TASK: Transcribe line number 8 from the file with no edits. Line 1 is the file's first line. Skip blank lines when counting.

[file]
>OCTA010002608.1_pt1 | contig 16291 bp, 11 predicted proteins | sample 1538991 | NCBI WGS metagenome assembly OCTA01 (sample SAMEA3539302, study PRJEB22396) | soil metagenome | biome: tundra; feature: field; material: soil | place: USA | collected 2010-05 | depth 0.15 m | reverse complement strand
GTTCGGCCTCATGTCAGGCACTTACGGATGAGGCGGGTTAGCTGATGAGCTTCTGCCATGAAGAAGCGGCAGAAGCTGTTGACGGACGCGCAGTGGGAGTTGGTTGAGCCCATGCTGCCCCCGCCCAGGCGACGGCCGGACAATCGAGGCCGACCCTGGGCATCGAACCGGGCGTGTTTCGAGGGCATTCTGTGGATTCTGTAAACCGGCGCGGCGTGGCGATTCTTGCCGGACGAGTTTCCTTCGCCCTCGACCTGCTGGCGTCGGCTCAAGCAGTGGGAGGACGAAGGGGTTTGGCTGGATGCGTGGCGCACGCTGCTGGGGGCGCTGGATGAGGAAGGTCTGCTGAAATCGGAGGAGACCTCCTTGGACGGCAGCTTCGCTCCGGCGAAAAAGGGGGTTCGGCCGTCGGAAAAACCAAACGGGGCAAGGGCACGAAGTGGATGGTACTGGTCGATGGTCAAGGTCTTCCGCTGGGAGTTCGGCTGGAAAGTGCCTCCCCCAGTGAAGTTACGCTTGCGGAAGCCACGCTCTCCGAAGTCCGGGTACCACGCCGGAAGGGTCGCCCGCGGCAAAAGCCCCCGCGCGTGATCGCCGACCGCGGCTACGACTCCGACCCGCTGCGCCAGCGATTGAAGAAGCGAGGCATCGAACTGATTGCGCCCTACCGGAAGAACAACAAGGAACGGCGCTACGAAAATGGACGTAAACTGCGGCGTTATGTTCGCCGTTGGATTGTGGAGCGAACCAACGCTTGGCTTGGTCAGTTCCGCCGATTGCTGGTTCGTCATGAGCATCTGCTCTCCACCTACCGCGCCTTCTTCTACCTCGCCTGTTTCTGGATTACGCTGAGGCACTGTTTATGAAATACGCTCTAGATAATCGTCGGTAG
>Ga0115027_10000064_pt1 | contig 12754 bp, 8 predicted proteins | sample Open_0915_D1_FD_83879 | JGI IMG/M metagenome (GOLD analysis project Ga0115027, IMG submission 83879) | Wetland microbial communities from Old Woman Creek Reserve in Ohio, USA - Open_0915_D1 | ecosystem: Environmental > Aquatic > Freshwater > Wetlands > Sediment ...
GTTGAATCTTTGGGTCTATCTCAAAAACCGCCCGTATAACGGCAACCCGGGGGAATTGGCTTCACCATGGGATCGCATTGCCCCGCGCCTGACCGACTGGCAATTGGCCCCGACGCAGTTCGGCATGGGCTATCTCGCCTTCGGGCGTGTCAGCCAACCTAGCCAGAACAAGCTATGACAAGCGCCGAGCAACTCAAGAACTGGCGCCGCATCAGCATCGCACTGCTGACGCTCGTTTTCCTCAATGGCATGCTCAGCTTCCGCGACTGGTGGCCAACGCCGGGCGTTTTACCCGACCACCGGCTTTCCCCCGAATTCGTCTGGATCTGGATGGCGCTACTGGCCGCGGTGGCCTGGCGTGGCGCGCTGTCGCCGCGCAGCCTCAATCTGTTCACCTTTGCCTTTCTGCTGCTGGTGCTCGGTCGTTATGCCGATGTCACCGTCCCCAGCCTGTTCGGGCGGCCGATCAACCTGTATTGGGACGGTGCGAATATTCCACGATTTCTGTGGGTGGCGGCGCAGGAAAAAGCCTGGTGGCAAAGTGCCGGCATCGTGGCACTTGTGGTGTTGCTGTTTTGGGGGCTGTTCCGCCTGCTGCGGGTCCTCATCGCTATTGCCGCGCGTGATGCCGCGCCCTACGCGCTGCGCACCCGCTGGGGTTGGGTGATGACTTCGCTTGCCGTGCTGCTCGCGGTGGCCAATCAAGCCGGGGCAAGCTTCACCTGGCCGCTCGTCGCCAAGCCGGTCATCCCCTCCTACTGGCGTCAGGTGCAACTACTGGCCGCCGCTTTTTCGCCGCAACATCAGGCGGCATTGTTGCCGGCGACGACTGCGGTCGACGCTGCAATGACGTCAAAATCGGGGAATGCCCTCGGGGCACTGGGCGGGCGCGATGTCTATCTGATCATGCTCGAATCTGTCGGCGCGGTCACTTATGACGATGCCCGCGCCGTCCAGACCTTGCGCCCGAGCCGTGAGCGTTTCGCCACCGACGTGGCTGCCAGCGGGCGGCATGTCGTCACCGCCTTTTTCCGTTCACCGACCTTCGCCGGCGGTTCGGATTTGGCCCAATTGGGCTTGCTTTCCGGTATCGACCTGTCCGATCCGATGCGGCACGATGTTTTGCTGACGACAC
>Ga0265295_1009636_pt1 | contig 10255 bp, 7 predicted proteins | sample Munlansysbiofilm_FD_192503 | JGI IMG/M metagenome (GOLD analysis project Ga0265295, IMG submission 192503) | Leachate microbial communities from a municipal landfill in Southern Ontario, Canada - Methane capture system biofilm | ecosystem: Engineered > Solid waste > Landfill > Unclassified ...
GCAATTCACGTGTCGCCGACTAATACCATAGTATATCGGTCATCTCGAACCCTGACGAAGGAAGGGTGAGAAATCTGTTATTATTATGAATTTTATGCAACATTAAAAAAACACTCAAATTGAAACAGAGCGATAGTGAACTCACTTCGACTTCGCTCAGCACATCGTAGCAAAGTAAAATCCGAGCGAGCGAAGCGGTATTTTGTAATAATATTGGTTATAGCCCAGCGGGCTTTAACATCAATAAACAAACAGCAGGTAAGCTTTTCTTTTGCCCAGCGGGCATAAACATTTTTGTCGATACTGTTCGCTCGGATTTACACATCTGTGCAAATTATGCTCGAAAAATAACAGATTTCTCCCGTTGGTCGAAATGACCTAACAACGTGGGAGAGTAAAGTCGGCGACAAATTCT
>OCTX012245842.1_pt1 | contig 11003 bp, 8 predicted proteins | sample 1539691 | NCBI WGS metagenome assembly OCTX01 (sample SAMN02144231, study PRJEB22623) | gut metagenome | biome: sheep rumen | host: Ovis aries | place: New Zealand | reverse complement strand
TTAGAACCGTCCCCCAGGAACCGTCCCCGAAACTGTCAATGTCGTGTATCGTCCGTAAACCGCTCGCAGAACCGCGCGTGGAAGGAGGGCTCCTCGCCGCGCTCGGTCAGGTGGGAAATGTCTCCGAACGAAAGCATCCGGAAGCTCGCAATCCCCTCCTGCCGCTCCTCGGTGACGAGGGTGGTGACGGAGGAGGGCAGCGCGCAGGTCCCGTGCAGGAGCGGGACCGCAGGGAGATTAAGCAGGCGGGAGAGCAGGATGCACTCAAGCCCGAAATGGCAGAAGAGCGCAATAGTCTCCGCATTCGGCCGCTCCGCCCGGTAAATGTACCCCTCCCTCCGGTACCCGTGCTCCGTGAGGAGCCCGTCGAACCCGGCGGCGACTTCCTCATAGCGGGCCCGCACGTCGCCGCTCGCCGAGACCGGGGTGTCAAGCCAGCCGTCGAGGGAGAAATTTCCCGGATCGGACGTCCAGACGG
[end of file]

TTAGAACCGTCCCCCAGGAACCGTCCCCGAAACTGTCAATGTCGTGTATCGTCCGTAAACCGCTCGCAGAACCGCGCGTGGAAGGAGGGCTCCTCGCCGCGCTCGGTCAGGTGGGAAATGTCTCCGAACGAAAGCATCCGGAAGCTCGCAATCCCCTCCTGCCGCTCCTCGGTGACGAGGGTGGTGACGGAGGAGGGCAGCGCGCAGGTCCCGTGCAGGAGCGGGACCGCAGGGAGATTAAGCAGGCGGGAGAGCAGGATGCACTCAAGCCCGAAATGGCAGAAGAGCGCAATAGTCTCCGCATTCGGCCGCTCCGCCCGGTAAATGTACCCCTCCCTCCGGTACCCGTGCTCCGTGAGGAGCCCGTCGAACCCGGCGGCGACTTCCTCATAGCGGGCCCGCACGTCGCCGCTCGCCGAGACCGGGGTGTCAAGCCAGCCGTCGAGGGAGAAATTTCCCGGATCGGACGTCCAGACGG